Selecting an Appropriate Desktop Environment

Depending on your Linux distribution and installation options, chances are good your system has more than one desktop environment available. The most common desktop environments are:

KDE The K Desktop Environment (KDE; is one of the most popular desktop environments for Linux. It's the default desktop environment for Mandrake and SuSE. It's built atop the Qt widget set, and it includes many powerful tools that integrate together very well. It's described in more detail in the upcoming section, "Mastering KDE."

GNOME The GNU Network Object Model Environment (GNOME; is KDE's primary rival in the Linux desktop environment arena. GNOME is slightly newer than KDE and is built atop the competing GIMP Tool Kit (GTK+) widget set. Like KDE, GNOME includes many powerful tools that work together. It's described in more detail in the upcoming section, "Mastering GNOME."

CDE The Common Desktop Environment (CDE) is a commercial desktop environment that has long been the standard on Unix systems. CDE isn't as complete as either KDE or GNOME, and it's losing ground even on commercial Unix systems (Sun has announced that it will be using GNOME on its Solaris, for instance). CDE is less memory-intensive than KDE or GNOME, and is built atop the commercial Motif widget set. A version for Linux is available from Xi Graphics ( under the name DeXtop.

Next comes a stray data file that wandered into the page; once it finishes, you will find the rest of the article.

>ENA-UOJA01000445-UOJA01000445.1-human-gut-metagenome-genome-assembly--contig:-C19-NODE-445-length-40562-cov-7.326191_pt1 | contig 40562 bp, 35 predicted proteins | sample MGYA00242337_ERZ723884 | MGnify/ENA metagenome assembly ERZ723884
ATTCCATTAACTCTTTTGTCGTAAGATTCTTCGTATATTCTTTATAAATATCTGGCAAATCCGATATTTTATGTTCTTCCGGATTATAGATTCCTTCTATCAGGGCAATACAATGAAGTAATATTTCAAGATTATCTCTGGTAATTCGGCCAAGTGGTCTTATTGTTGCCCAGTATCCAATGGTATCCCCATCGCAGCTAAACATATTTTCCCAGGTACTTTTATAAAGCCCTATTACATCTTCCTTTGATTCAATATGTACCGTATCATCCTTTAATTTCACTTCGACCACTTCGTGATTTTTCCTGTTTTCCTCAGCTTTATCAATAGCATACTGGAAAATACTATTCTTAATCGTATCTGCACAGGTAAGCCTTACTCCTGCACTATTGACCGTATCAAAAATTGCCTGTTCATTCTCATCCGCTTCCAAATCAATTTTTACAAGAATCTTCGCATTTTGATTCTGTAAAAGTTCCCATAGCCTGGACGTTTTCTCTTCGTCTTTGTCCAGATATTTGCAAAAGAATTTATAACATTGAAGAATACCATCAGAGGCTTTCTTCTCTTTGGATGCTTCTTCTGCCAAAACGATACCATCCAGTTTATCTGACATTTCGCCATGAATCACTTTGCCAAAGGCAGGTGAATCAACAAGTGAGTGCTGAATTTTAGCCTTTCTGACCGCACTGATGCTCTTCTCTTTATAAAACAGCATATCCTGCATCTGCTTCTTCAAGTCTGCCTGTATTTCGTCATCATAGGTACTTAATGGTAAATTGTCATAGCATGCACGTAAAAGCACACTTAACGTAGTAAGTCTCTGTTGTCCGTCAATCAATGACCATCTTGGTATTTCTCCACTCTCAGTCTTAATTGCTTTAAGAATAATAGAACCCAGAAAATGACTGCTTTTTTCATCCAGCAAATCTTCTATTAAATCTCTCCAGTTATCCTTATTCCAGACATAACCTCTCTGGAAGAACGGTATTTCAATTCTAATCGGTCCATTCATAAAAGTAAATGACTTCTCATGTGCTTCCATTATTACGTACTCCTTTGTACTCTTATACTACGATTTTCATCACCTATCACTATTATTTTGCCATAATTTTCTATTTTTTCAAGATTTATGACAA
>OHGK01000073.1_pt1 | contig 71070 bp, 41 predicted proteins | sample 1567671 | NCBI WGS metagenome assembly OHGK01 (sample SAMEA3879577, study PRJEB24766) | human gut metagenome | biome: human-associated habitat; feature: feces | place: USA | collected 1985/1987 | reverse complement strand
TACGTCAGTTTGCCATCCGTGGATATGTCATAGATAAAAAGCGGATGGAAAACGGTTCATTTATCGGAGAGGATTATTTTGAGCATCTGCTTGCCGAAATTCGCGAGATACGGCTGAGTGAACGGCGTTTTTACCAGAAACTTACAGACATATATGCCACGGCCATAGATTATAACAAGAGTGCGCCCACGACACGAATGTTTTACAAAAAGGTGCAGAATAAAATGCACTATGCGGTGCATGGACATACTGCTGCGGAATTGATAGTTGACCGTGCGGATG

XFce This desktop environment, headquartered at, is modeled loosely on CDE, but it is built using the GTK+ widget set. XFce sports fewer features than KDE or GNOME, but it also consumes less memory.

XPde The XP-like Desktop Environment (XPde) is a very new desktop environment for Linux. It aims to reproduce the appearance and behavior of Windows XP's desktop as closely as possible. You can learn more at

Roll-Your-Own It's possible to build a desktop environment of your own from components you like. At a minimum, you need a window manager (dozens are available), but for the configuration to truly be a desktop environment, you'll need other components, such as a file manager and small productivity tools. All of the components need to be accessible from some sort of menu system. The upcoming section, "Creating a Desktop Environment That's Just Right," describes this approach, which can yield a much snappier system than KDE or GNOME would create—albeit with much greater investment in picking components and putting them together.

Unfortunately, it's impossible to give a simple set of rules for when one desktop environment works better than another, although there are some generalities that do apply. New users who are accustomed to Windows or Mac OS will probably be happiest with GNOME or KDE; these environments are most like these traditional desktop operating systems' environments. Users who are familiar with commercial Unix OSs might give XFce a try or buy CDE for Linux. These environments are also good choices on systems that have less than copious RAM or less than blazing CPUs—as a general rule, KDE and GNOME both need 128MB of RAM and 500MHz IA-32 CPUs to feel useable. People who like to customize everything or who have less-capable computers should investigate the roll-your-own approach.